Blog post

US Federal CTO Quits: R.I.P. for Open Government?

By Andrea Di Maio | January 30, 2012 | 2 Comments

web 2.0 in governmentopen government data

The last blow to the open government cause in the US federal government just came from the resignation of Aneesh Chopra as the US Government CTO and one of the driving forces behind the 2009 Open Government Directive. Last yeat his deputy, Beth Noveck left, followed a few months later by the US federal CIO Vivek Kundra. With Aneesh leaving, none of the minds behind the directive is left in office. Officially, this does not mean anything: Beth has been replaced by Chris Vein and Vivek by Steven VanRoekel, and there has been no word so far about winding down open government activities.

Open government supporters insist that the movement is alive and kicking, but it is fair to say that, if it is a revolution, it is going very slow and is testing the patience of those who are fighting with shrinking budgets and financial sustainability issues in government organizations around the world.

Taking a look at the open government plans published by US federal agencies, and the related dashboard, it is quite apparent that most plans have not been updated since their first version, and there is very little information about progress and what has been accomplished.

Of course there is still a lot enthusiasm elsewhere, and every week there are new jurisdictions joining the race to openness, but how long will that enthusiasm be maintained before open government delivers on its promise?

There is still a chance for open government to prove its value, before being marginalized, and it is to create a clear connection with problems that jurisdiction and agencies need to solve. This implies that open government must be redirected from simply increasing transparency to fighting crime and tax evasion, improving health and education, reducing the cost of government. And that open government experts do no longer limit themselves to enabling the wisdom of the crowd and the creativity of application developers, but take ownership of how open data can and will solve specific problems, and be accountable for those solutions.

But this is a completely different ball game, isn’t it?.

Comments are closed


  • Alex Howard says:

    The White House has certainly given you and others the opportunity to raise dire warnings by not announcing’s Chopra’s replacement on the day he resigned. It’s quite striking, really: every time a U.S. federal official resigns, you write an obituary for open government or, in the case of former deputy CTO Noveck, celebrate her departure, I’m not surprised, given that record, to read this post today.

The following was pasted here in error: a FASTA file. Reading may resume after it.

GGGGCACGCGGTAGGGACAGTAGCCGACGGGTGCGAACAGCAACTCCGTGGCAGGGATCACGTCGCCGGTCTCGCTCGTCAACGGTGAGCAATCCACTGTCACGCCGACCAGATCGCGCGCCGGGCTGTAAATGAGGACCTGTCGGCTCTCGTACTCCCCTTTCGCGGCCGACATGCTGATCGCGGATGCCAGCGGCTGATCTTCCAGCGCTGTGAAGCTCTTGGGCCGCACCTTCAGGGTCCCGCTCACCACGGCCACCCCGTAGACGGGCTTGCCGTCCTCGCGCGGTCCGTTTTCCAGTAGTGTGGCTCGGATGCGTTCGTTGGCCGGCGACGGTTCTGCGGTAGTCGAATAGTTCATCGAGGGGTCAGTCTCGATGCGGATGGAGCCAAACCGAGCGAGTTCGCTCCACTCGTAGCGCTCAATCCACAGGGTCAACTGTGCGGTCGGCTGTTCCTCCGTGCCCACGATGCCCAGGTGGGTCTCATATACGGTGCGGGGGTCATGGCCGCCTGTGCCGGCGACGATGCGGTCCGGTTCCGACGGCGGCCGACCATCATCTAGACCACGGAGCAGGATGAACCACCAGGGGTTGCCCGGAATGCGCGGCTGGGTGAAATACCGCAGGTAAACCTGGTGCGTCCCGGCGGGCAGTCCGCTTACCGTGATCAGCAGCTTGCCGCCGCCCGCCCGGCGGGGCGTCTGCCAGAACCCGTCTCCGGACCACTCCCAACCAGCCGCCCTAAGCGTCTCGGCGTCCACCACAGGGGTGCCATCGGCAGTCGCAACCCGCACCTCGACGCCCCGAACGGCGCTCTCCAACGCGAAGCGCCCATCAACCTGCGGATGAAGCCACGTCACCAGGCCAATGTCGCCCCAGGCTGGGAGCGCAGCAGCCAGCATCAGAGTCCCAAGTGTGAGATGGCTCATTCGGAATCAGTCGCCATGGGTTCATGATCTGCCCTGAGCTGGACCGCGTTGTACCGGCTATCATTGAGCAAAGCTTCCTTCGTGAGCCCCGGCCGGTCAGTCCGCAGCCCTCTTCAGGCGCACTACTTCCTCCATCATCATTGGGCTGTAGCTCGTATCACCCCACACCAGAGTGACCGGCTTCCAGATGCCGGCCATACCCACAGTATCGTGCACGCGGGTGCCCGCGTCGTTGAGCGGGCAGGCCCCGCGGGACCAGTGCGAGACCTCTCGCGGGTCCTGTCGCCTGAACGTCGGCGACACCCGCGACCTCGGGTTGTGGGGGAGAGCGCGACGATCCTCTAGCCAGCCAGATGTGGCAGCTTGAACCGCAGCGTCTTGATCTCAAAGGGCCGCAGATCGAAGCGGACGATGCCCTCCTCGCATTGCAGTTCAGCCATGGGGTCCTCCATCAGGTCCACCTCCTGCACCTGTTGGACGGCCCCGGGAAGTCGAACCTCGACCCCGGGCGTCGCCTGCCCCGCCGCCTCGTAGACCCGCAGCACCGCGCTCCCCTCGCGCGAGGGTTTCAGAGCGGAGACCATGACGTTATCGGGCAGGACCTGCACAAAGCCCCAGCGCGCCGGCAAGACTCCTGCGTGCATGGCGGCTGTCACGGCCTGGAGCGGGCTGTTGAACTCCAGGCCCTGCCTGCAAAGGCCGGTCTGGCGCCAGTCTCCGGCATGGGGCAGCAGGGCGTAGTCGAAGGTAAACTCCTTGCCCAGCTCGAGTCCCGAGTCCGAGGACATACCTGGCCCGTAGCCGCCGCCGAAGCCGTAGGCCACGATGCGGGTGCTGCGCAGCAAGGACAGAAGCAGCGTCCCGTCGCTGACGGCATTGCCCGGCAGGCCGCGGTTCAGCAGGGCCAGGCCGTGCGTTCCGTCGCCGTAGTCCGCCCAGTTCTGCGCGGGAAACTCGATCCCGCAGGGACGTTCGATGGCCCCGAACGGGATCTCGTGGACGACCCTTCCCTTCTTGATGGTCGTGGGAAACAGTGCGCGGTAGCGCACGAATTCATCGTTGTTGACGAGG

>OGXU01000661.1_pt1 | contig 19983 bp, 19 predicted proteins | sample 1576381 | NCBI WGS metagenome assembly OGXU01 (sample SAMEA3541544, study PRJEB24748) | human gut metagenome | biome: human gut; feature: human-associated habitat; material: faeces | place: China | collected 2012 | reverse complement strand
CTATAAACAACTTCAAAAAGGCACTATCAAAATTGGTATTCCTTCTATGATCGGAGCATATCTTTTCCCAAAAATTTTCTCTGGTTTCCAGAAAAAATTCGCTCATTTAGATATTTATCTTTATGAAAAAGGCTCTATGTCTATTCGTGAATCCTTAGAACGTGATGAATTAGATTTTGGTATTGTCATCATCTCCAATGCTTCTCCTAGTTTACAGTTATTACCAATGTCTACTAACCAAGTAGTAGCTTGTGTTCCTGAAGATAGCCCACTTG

Regardless, it’s more accurate to call open government in the U.S. an evolution, not a revolution. That’s particularly true in the context of the prosecution of whistleblowers, continued secrecy and opacity around national security issues and the enormous infrastructure that has grown up in the past decade, as documented in Top Secret America.

    For my part, I’m going to wait and see who the White House nominates as a new federal CTO. (I don’t think they’ll leave the role unfilled, though of course if they did, that would in of itself validate other concerns related to the administration’s commitment.) Given the uncertainty around the election, I expect to see an internal candidate raised up, versus a private sector choice, perhaps from the ranks of current agency CTOs. We’ll see.

    Your points about connecting open government to more than transparency — which is an never ending demand — are well taken, particularly with respect to matching needs to demand for services in the context of budget austerity. That value proposition is the promise of next generation open data efforts. We’ll see how they bear out.

    You did make a mistake in your post, however: at least 2 minds behind the Open Government Directive remain in the White House: Cass Sunstein, the OIRA Administrator and the man in who sits in the Oval Office, President Barack Obama.

  • Thanks Alex. The event (Aneesh’ departure) is – in itself – irrelevant. It just gave me an opportunity to ask some valid questions about where open gov is going.
    My use of the term “revolution” was certainly not limited to the US: in fact it followed the link to one of your post where you gave a comprehensive view of what is going on well beyond DC. In the last few days the EU Commissioner has announced the open data policy and even in my country the government has announced open data (and cloud) actions. True openness and transparency are revolutionary (and more difficult than many think): we have just not yet seen the effects.
    As far as the minds behind, I think it is fair to admit they are somewhat more detached than those who left, and probably have a fair amount of higher priority tasks to deal with: in particular, I doubt President Obama’s re-election platform will be too much based on open gov (which is certainly an important component, but not something that will determine how American people vote).